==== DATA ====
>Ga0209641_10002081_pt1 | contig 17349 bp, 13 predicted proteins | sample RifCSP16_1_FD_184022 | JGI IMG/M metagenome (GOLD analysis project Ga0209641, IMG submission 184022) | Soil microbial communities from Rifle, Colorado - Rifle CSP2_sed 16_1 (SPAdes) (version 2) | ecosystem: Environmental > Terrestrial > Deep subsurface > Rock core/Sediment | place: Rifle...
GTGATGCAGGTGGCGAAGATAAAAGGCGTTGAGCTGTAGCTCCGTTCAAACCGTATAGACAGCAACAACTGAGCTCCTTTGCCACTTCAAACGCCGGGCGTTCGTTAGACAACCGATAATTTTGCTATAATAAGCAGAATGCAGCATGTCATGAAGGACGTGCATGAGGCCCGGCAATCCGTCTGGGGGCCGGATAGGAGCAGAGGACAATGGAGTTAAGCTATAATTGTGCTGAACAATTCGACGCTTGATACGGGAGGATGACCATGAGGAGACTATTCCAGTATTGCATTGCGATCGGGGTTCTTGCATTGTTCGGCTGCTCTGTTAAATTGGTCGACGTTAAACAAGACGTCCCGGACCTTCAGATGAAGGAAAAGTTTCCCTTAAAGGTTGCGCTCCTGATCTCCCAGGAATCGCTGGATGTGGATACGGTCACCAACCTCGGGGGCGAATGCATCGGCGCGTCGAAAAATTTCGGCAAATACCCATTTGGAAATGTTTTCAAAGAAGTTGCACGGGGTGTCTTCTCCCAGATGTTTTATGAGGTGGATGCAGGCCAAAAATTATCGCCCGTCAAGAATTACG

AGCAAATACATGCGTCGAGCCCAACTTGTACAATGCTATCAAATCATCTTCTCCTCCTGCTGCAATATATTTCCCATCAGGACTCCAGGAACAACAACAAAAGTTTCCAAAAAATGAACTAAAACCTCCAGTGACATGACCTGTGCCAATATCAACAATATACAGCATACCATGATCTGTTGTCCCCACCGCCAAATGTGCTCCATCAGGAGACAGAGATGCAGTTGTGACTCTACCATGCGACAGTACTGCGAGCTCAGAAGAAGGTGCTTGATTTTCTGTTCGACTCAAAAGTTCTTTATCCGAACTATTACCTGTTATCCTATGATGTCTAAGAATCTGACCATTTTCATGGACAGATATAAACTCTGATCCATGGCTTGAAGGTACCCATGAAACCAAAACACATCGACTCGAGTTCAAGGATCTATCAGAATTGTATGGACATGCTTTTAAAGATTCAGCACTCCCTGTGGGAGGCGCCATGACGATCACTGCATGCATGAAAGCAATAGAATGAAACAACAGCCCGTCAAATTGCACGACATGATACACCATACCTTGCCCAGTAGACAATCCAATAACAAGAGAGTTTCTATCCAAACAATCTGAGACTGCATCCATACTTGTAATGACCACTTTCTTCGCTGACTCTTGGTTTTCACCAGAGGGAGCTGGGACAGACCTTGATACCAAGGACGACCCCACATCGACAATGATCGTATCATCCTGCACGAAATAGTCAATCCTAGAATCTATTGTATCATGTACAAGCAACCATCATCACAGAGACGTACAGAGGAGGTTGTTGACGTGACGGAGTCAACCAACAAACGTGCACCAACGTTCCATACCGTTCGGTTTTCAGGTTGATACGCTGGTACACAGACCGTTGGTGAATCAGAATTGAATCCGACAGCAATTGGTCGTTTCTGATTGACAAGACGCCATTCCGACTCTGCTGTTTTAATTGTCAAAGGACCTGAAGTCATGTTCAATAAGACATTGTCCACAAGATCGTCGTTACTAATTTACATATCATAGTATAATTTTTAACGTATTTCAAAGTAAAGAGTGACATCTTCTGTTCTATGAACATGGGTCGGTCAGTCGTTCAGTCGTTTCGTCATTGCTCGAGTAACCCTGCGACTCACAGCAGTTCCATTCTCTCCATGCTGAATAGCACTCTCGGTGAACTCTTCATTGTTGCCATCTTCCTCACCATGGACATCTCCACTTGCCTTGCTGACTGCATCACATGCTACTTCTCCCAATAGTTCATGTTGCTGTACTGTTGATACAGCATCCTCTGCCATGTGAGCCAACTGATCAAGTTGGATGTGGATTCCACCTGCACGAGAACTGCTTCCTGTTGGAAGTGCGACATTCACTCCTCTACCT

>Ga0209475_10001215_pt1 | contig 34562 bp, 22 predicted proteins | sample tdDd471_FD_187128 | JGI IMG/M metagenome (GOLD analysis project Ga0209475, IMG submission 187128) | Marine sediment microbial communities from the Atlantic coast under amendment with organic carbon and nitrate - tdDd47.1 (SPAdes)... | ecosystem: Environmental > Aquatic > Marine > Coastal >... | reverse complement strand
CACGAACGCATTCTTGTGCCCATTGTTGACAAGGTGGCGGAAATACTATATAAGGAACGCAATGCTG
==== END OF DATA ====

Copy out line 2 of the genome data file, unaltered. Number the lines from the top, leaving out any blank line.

GTGATGCAGGTGGCGAAGATAAAAGGCGTTGAGCTGTAGCTCCGTTCAAACCGTATAGACAGCAACAACTGAGCTCCTTTGCCACTTCAAACGCCGGGCGTTCGTTAGACAACCGATAATTTTGCTATAATAAGCAGAATGCAGCATGTCATGAAGGACGTGCATGAGGCCCGGCAATCCGTCTGGGGGCCGGATAGGAGCAGAGGACAATGGAGTTAAGCTATAATTGTGCTGAACAATTCGACGCTTGATACGGGAGGATGACCATGAGGAGACTATTCCAGTATTGCATTGCGATCGGGGTTCTTGCATTGTTCGGCTGCTCTGTTAAATTGGTCGACGTTAAACAAGACGTCCCGGACCTTCAGATGAAGGAAAAGTTTCCCTTAAAGGTTGCGCTCCTGATCTCCCAGGAATCGCTGGATGTGGATACGGTCACCAACCTCGGGGGCGAATGCATCGGCGCGTCGAAAAATTTCGGCAAATACCCATTTGGAAATGTTTTCAAAGAAGTTGCACGGGGTGTCTTCTCCCAGATGTTTTATGAGGTGGATGCAGGCCAAAAATTATCGCCCGTCAAGAATTACG